Vive le Parkrun!

On this fine Saturday morning I finally managed to drag myself out of bed early enough to line up – albeit still half asleep – at the start of my local Parkrun.

parkrun

For those of you who don’t know (it started out as a UK thing), parkruns are free, timed 5km fun runs that are held every Saturday morning in parks all over the country and beyond. It’s such a great idea that it’s catching on quickly, and there are now parkrun events popping up in other European countries as well as across the great pond.

I’m ashamed to say that I’ve been inexcusably late in jumping on the parkrun wagon. I’ve been meaning to take part for ages and I kept hearing great things about the wonderful organisation, relaxed and inclusive atmosphere and soaring fun-factor of these events. I first registered on the website and printed out my barcode more months ago than I care to admit (the barcode is all you need to get individually timed). All that I had to do now was to show up at an event and run.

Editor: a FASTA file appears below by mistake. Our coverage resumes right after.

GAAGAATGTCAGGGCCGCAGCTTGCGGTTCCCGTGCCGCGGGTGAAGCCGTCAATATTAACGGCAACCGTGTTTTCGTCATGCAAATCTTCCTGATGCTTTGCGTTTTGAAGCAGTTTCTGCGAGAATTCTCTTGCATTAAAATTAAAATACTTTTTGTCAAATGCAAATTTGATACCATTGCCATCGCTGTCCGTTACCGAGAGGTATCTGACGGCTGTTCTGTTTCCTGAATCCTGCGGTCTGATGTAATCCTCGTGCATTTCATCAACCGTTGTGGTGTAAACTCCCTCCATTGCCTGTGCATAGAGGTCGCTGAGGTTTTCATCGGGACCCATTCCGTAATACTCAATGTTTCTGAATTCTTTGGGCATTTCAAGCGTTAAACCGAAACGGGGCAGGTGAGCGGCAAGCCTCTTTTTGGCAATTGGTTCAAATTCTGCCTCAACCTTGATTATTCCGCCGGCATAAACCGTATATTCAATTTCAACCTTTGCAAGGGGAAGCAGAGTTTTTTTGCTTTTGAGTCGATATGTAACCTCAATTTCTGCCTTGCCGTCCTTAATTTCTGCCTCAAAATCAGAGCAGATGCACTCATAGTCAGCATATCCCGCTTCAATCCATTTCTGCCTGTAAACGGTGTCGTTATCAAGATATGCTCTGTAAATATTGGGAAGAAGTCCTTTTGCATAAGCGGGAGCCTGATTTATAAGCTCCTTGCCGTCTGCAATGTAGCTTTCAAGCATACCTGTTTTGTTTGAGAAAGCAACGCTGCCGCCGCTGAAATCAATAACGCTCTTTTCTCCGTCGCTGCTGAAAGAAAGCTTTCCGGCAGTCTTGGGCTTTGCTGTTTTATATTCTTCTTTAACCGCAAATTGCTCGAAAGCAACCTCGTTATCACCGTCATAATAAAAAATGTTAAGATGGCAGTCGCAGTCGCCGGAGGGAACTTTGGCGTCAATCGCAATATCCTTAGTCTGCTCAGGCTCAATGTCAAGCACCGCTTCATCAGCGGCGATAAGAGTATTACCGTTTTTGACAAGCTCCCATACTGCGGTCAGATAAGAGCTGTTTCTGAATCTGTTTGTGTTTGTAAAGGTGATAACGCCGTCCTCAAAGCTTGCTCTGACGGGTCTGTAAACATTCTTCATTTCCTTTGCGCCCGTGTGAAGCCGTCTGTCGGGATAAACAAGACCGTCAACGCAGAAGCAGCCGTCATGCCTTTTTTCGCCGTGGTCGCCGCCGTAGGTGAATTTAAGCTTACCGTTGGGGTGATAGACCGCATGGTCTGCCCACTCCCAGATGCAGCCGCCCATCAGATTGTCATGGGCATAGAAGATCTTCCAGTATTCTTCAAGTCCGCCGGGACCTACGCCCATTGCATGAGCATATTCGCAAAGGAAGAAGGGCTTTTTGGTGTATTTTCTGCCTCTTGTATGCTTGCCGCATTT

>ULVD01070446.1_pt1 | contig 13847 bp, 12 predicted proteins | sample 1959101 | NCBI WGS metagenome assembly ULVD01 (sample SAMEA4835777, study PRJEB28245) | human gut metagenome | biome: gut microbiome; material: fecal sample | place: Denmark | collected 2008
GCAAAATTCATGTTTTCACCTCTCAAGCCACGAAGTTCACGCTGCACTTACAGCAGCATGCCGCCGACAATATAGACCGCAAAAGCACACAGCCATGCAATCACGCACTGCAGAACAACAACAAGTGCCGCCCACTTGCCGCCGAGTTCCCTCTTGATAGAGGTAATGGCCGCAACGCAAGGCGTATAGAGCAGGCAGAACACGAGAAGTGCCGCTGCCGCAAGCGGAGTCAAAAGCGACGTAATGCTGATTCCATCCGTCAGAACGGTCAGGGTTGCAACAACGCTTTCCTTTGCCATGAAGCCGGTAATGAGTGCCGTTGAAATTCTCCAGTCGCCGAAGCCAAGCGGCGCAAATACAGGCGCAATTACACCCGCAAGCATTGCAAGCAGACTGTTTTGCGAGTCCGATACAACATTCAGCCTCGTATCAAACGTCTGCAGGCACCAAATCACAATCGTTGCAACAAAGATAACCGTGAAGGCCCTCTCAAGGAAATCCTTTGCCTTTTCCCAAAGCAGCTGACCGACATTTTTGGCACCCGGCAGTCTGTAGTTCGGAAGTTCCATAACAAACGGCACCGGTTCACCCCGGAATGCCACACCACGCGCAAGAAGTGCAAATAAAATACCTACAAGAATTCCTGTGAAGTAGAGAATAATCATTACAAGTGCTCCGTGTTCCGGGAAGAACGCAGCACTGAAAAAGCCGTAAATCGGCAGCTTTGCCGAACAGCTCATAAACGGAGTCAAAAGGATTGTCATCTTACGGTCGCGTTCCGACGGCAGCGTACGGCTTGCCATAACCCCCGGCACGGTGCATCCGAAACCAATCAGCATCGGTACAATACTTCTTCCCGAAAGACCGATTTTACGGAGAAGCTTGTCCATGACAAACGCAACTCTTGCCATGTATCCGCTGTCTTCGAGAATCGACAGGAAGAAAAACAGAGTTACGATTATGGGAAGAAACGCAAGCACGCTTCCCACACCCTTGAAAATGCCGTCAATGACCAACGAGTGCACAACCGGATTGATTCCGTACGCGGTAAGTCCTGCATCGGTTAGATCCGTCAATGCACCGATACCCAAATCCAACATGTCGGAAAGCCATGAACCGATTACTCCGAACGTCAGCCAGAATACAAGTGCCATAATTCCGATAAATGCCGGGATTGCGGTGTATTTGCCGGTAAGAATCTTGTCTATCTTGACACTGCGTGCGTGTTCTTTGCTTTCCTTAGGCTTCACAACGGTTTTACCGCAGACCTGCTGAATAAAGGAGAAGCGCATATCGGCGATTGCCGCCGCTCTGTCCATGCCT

But week after wintry week, my best intentions were defeated by the siren call of my warm bed, which beckoned me to stay just a little longer. “I’ll just go next week,” I kept telling myself again and again and… well, you get the idea.

So what is this ungodly start time for which I repeatedly failed to disengage myself from my bed? It’s 9:30am… Before you point and laugh at my unquestionable pansieness, please remember that I live a country life, meaning that I have a dog to walk and a horse to take care off before I even think about my own breakfast. Also, when I say “my local parkrun”, I mean that I can get there by driving only 30 minutes. (Now you can point and laugh, it’s ok…).